The first was that he was so young when his father passed that he may not have remembered or have ever been told much about his father's life and experiences. This could have been the case, since Charles Jr. would have been between five and 11 when his father appears to have passed away. This story is probably unlikely, though, based on the fact that his race appears to have been an open secret in black newspapers of the time and by people close to him. Although, maybe he was never told of his father's past life as a slave (I found no mention of this in any newspaper or book that discussed Charles Jr.'s race) and never fully understand the way in which race seemed to play such a crucial part in the formation of his father’s identity.
In other accounts of passing, some people are pressured by parents to live as a white person in order to have access to a better life. This makes intuitive sense, considering parents normally want a better life for their children. And this seemed like it could have been plausible if Charles Jr.'s father had died and his mother decided to raise him as white. However, this also feels doubtful because his mother and older brother both identified as “black” or “mulatto” on every Census through 1940, which would seem to signify that they were open about accepting their racial background. His older brother was even married to a white woman in 1930, and he still listed himself as “black" on the Census. Meanwhile, it was Charles Jr. who identified as white in the 1940 Census. So unless his mother only pressured one son or he was the only one that listened, this theory does not seem to hold much water.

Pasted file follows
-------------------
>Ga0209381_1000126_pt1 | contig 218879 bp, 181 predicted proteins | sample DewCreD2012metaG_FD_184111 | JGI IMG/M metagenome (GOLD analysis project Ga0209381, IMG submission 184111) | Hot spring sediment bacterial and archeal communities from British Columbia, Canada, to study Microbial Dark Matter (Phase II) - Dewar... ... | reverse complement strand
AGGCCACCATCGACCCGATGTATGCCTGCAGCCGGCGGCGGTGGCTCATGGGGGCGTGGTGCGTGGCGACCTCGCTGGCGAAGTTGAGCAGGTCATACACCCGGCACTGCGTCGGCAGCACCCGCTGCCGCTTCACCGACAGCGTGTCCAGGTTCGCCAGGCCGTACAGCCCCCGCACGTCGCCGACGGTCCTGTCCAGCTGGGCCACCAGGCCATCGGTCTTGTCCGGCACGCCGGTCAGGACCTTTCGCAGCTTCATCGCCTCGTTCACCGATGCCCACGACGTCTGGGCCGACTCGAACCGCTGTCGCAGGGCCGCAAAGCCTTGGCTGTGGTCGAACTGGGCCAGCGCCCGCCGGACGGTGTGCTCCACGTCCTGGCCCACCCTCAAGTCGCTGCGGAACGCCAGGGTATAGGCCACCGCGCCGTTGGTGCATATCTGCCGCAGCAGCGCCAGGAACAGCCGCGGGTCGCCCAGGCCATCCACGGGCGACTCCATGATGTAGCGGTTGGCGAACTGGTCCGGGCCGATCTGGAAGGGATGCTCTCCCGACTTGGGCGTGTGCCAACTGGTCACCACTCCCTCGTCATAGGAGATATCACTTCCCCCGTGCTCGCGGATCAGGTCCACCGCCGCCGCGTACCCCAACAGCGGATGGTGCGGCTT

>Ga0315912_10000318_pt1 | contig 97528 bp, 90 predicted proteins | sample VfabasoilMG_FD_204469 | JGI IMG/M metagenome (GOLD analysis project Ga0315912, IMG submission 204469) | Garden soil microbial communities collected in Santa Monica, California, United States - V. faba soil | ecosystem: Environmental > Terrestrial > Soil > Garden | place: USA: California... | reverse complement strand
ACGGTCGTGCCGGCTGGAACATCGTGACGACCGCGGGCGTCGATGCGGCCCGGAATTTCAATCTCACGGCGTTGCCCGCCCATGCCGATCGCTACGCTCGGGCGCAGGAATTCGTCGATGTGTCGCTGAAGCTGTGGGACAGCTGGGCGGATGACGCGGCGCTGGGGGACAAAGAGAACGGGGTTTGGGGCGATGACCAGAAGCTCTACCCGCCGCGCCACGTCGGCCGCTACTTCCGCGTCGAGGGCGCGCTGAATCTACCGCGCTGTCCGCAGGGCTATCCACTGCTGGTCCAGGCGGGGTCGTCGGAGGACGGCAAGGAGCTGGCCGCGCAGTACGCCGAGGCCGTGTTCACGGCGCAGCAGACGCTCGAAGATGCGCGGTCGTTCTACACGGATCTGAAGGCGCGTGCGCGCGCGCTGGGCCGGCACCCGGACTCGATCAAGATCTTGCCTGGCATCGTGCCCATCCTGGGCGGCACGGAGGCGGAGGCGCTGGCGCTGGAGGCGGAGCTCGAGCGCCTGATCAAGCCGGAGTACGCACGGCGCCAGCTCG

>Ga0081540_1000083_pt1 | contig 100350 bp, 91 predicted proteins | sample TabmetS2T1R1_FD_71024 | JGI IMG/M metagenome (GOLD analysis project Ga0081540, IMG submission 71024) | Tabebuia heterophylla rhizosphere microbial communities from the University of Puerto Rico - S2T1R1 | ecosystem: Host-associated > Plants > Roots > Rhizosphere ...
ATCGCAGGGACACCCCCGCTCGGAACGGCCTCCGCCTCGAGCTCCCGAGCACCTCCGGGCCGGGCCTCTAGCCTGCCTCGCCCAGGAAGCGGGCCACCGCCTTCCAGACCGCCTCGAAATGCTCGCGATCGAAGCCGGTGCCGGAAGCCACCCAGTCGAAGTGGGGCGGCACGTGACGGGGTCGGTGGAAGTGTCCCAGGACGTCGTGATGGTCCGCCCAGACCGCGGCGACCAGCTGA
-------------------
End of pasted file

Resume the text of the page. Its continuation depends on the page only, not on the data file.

Instead, I feel the most likely explanation is that he made the conscious decision on his own to suppress his past due to the fact that he was such a public figure. As previously mentioned, life was much easier for a famous white athlete in the 1920s, as opposed to a famous black one. And once you step into that role of a famous black athlete, there is a lot of extracurricular stuff that falls on your lap that is outside of the realm of sports. Maybe he didn’t want to deal with the pressure and the politics that would come with it. Maybe he was afraid of the discrimination that would result from openly identifying as black. Even if he was fairly safe in his community, how would he be treated when he traveled to different venues around the Big Ten? Would he have to stay in a different hotel than the rest of the team if he publicly identified as black? What types of other discrimination might he face?
I may never know the real reason behind why he decided to pass as a white man, but at least this final hypothesis gives me a better understanding of why this would have been a rational decision for him to make. It would be easy for me to stand in the position that I am in today, and say that I would have embraced my racial background if I had been him. But knowing the pressures that were on him in the society in which he was living, I can honestly say that I don't know what I would have done if I were in his shoes. I may not outwardly condone him suppressing his past, but I also do not condemn him for making such a difficult decision.